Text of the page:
This is especially true if you engage in vigorous exercise, which will increase the amount of human growth hormone produced by your body (HGH). Carbohydrate consumption within a few hours of or just after such activity will effectively stop the production of HGH.
Additionally, there is data that suggests restricting your protein intake may be beneficial for long-term health and cancer prevention. The majority of people consume far too much protein that is of poor quality, such as beef and products from animals grown in confined animal feeding facilities (CAFOs). Again, if you reduce your protein intake, you must make up the calories you lose with healthy fats like those found in avocados, coconut oil, olives, olive oil, butter, and nuts.
#2: Natural Coconut Oil
The highest source of healthy medium-chain fatty acids (MCFAs) in nature is coconut oil, which your body delivers directly to your liver to use as fuel.
1 This makes coconut oil a potent source of quick energy for your body, a role that is often filled by simple carbohydrates in the diet. Several studies have demonstrated that MCFAs increase insulin sensitivity and glucose tolerance while also encouraging weight loss2. Moreover, studies have shown that coconut oil boosts thyroid activity as a result of its advantageous metabolic effects. One of the causes of some people’s inability to lose weight despite their best efforts is a slow thyroid.
Lauric acid, a fat that is only sometimes found in nature but that may easily be considered a “wonder” element due to its special health-promoting qualities, makes up half of the fat in coconut oil. Lauric acid is transformed by your body into monolaurin, which, among other things, has antiviral, antibacterial, and anti-protozoa capabilities.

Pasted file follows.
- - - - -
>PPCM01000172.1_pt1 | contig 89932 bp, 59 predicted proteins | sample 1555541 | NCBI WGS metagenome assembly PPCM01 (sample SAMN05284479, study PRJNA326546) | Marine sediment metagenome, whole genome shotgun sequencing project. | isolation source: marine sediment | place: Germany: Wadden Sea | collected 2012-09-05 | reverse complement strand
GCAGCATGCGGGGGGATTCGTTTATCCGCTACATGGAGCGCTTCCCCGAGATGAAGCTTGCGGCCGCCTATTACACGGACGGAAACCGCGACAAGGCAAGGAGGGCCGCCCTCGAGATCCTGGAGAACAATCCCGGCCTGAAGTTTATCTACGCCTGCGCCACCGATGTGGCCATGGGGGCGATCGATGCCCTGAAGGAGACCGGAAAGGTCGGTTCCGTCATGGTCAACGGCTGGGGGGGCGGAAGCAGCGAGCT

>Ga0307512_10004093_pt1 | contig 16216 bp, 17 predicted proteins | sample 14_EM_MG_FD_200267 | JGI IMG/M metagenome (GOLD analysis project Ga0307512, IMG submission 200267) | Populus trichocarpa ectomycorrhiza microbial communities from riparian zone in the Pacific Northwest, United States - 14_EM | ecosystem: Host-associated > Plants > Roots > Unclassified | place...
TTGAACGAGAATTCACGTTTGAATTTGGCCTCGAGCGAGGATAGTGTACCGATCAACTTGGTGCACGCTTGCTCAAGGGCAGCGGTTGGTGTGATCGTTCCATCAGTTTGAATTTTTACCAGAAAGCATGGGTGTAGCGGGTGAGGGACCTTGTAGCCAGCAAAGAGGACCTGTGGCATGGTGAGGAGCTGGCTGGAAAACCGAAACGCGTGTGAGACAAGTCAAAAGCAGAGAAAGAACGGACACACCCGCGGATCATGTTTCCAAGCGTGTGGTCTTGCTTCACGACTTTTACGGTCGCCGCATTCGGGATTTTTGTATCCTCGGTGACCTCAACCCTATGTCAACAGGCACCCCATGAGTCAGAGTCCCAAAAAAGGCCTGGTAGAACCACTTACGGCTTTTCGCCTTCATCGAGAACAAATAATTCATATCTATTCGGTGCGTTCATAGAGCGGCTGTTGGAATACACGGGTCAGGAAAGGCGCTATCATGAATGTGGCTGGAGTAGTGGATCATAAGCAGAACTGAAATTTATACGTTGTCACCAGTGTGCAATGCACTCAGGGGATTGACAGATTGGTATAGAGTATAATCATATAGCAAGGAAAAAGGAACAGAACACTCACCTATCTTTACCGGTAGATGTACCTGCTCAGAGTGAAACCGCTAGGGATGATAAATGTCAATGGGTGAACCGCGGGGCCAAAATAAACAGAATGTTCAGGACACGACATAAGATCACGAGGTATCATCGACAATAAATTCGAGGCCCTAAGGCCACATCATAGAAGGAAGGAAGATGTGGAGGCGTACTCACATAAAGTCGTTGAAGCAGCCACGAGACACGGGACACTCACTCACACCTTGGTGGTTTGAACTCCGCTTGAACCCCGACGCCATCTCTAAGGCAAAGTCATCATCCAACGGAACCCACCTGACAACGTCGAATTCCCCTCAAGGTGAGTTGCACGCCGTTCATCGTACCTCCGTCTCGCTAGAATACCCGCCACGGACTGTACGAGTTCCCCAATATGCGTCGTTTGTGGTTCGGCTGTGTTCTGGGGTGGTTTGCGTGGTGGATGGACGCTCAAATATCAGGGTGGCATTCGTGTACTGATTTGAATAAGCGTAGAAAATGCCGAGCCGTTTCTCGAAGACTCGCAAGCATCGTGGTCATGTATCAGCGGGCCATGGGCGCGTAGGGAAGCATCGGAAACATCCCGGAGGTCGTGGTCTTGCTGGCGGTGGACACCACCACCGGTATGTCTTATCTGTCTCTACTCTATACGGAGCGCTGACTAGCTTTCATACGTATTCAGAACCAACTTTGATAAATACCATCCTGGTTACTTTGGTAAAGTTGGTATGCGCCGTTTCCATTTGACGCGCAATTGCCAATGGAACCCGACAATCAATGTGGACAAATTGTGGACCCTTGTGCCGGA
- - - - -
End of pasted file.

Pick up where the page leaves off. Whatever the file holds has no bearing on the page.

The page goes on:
You can include raw organic coconut oil into coffee, smoothies, and green juices (in lieu of sugar). Also, it is the best option for all kinds of cookery. It is the only oil that is stable enough to withstand minor heat-related damage. Use coconut oil instead of butter, olive oil, vegetable oil, margarine, or any other type of oil recommended in recipes whenever you need to cook or bake.
#3: Wild salmon from Alaska
The vital animal-based omega-3 fatty acids (EPA and DHA), high-quality protein, astaxanthin, and other antioxidants—all crucial nutrients for physical fitness—are all present in abundance in wild Alaskan salmon. I have diligently discouraged people from eating most fish over the past few years because almost all seafood now has dangerously high levels of mercury and other hazardous pollutants. Fish in general would be among my top recommendations for foods due to their exceptional nutritional benefits, including high levels of omega-3 with DHA and EPA, which the majority of people are sorely lacking in their diets. However, the health risks posed by this contamination prevent me from making this recommendation.